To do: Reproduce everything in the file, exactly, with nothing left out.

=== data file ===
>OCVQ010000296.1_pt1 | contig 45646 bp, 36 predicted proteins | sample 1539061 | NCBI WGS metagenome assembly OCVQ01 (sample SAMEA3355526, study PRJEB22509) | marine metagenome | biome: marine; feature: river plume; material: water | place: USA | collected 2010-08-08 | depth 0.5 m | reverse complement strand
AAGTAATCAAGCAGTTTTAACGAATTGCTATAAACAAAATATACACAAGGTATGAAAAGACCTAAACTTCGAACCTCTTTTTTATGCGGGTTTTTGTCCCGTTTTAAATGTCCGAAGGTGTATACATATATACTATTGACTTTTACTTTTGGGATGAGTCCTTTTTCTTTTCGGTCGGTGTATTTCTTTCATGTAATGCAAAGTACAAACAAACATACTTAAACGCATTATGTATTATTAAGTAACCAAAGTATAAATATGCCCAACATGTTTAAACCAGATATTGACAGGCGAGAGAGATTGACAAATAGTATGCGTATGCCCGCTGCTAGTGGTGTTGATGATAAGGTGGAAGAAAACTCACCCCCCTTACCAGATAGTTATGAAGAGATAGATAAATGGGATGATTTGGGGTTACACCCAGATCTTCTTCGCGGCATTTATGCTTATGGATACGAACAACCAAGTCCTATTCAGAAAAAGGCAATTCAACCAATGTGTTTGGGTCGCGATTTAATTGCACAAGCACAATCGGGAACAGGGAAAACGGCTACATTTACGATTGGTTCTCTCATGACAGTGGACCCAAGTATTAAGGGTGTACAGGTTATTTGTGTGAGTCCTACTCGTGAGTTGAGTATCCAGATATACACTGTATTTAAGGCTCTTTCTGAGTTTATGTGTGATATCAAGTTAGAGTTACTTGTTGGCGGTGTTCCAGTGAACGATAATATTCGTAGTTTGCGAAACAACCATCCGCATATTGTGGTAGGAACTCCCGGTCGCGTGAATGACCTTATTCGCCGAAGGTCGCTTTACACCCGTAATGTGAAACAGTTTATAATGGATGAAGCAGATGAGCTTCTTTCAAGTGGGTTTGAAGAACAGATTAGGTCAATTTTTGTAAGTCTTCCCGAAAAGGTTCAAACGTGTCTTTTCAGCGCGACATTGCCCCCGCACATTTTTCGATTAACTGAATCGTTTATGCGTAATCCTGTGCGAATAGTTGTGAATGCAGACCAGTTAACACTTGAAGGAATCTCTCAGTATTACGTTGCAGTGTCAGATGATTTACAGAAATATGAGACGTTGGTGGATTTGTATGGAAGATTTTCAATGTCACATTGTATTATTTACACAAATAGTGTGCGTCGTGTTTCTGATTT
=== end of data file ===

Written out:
>OCVQ010000296.1_pt1 | contig 45646 bp, 36 predicted proteins | sample 1539061 | NCBI WGS metagenome assembly OCVQ01 (sample SAMEA3355526, study PRJEB22509) | marine metagenome | biome: marine; feature: river plume; material: water | place: USA | collected 2010-08-08 | depth 0.5 m | reverse complement strand
AAGTAATCAAGCAGTTTTAACGAATTGCTATAAACAAAATATACACAAGGTATGAAAAGACCTAAACTTCGAACCTCTTTTTTATGCGGGTTTTTGTCCCGTTTTAAATGTCCGAAGGTGTATACATATATACTATTGACTTTTACTTTTGGGATGAGTCCTTTTTCTTTTCGGTCGGTGTATTTCTTTCATGTAATGCAAAGTACAAACAAACATACTTAAACGCATTATGTATTATTAAGTAACCAAAGTATAAATATGCCCAACATGTTTAAACCAGATATTGACAGGCGAGAGAGATTGACAAATAGTATGCGTATGCCCGCTGCTAGTGGTGTTGATGATAAGGTGGAAGAAAACTCACCCCCCTTACCAGATAGTTATGAAGAGATAGATAAATGGGATGATTTGGGGTTACACCCAGATCTTCTTCGCGGCATTTATGCTTATGGATACGAACAACCAAGTCCTATTCAGAAAAAGGCAATTCAACCAATGTGTTTGGGTCGCGATTTAATTGCACAAGCACAATCGGGAACAGGGAAAACGGCTACATTTACGATTGGTTCTCTCATGACAGTGGACCCAAGTATTAAGGGTGTACAGGTTATTTGTGTGAGTCCTACTCGTGAGTTGAGTATCCAGATATACACTGTATTTAAGGCTCTTTCTGAGTTTATGTGTGATATCAAGTTAGAGTTACTTGTTGGCGGTGTTCCAGTGAACGATAATATTCGTAGTTTGCGAAACAACCATCCGCATATTGTGGTAGGAACTCCCGGTCGCGTGAATGACCTTATTCGCCGAAGGTCGCTTTACACCCGTAATGTGAAACAGTTTATAATGGATGAAGCAGATGAGCTTCTTTCAAGTGGGTTTGAAGAACAGATTAGGTCAATTTTTGTAAGTCTTCCCGAAAAGGTTCAAACGTGTCTTTTCAGCGCGACATTGCCCCCGCACATTTTTCGATTAACTGAATCGTTTATGCGTAATCCTGTGCGAATAGTTGTGAATGCAGACCAGTTAACACTTGAAGGAATCTCTCAGTATTACGTTGCAGTGTCAGATGATTTACAGAAATATGAGACGTTGGTGGATTTGTATGGAAGATTTTCAATGTCACATTGTATTATTTACACAAATAGTGTGCGTCGTGTTTCTGATTT